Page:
Antioxidant Enrichment and Antimicrobial Protection of Fresh-Cut Fruits Using Their Own Byproducts: Looking for Integral Exploitation
Article first published online: 23 SEP 2010
© 2010 Institute of Food Technologists®
Journal of Food Science
Volume 75, Issue 8, pages R175–R181, October 2010
How to Cite
Ayala-Zavala, J.F., Rosas-Domínguez, C., Vega-Vega, V. and González-Aguilar, G.A. (2010), Antioxidant Enrichment and Antimicrobial Protection of Fresh-Cut Fruits Using Their Own Byproducts: Looking for Integral Exploitation. Journal of Food Science, 75: R175–R181. doi: 10.1111/j.1750-3841.2010.01792.x
- Issue published online: 12 OCT 2010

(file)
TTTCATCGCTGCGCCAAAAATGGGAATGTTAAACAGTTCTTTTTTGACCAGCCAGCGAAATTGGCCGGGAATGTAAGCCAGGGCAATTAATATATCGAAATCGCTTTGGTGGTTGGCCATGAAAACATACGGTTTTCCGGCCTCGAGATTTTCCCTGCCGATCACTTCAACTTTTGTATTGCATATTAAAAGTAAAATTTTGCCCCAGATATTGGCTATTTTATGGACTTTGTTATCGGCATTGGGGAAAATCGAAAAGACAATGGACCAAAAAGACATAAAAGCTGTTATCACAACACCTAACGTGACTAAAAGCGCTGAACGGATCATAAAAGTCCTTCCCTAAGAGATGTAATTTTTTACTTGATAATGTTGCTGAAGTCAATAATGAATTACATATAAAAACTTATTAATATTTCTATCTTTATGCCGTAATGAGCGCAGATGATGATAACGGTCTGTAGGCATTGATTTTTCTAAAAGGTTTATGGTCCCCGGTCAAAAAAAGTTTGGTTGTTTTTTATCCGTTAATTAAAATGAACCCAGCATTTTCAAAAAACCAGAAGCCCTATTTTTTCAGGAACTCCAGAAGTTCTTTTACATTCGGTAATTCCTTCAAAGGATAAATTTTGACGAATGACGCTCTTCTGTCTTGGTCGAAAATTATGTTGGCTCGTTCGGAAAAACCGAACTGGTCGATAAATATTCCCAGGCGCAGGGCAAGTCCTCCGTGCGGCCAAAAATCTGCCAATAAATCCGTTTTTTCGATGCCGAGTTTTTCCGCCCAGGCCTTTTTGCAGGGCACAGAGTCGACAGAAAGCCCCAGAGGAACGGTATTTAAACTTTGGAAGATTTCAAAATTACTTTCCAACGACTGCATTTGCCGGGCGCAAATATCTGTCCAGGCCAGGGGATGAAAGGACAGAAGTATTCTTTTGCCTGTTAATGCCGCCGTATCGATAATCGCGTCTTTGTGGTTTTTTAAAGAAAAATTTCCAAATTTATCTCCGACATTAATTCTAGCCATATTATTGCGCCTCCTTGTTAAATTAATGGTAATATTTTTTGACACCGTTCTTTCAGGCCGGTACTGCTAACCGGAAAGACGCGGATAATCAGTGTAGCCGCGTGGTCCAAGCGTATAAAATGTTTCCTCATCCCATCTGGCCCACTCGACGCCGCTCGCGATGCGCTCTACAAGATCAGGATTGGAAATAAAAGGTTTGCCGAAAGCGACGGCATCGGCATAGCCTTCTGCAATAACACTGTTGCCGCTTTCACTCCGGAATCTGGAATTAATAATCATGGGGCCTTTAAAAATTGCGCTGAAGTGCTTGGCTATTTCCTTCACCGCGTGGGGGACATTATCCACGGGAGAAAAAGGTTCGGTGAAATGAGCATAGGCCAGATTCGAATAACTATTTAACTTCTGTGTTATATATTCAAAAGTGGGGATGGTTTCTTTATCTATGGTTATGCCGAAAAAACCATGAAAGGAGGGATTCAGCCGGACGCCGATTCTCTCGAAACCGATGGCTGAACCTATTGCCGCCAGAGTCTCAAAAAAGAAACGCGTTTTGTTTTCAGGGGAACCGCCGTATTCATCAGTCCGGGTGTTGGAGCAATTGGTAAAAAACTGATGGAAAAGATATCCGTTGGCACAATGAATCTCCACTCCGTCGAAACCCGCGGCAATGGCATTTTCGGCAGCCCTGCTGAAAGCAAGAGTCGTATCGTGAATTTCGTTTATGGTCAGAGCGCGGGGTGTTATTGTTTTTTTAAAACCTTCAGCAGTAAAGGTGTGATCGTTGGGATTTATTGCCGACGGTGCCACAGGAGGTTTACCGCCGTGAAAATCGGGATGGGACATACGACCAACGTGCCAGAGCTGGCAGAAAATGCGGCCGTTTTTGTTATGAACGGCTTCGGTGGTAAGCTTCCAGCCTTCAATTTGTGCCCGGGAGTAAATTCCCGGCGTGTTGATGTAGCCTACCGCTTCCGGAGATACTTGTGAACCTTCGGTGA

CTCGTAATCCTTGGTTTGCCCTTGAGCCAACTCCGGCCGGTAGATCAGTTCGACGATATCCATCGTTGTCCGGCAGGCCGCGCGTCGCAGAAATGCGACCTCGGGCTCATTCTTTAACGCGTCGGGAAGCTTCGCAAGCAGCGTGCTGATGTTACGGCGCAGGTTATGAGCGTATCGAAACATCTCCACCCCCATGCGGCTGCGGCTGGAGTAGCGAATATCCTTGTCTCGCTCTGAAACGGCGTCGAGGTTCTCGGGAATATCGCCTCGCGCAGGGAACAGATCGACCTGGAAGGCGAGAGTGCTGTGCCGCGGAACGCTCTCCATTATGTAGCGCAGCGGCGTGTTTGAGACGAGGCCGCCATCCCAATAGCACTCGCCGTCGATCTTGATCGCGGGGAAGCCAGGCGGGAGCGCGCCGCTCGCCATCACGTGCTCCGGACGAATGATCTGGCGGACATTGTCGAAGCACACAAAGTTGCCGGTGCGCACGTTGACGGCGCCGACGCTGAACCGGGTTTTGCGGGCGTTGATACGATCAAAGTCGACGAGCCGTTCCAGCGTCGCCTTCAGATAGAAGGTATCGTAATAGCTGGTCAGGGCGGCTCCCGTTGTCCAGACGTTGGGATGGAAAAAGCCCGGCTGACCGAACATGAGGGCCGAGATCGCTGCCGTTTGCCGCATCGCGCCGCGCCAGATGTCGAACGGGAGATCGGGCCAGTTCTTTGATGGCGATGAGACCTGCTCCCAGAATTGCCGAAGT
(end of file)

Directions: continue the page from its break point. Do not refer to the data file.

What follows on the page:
- Article first published online: 23 SEP 2010
- MS 20100427 Submitted 4/19/2010, Accepted 7/15/2010.
- fresh-cut fruits;
- safety and quality
Abstract: Fresh-cut fruit consumption is increasing due to the rising public demand for convenience and awareness of fresh-cut fruit's health benefits. The entire tissue of fruits and vegetables is rich in bioactive compounds, such as phenolic compounds, carotenoids, and vitamins. The fresh-cut fruit industry deals with the perishable character of its products and the large percentage of byproducts, such as peels, seeds, and unused flesh that are generated by different steps of the industrial process. In most cases, the wasted byproducts can present similar or even higher contents of antioxidant and antimicrobial compounds than the final produce can. In this context, this hypothesis article finds that the antioxidant enrichment and antimicrobial protection of fresh-cut fruits, provided by the fruit's own byproducts, could be possible.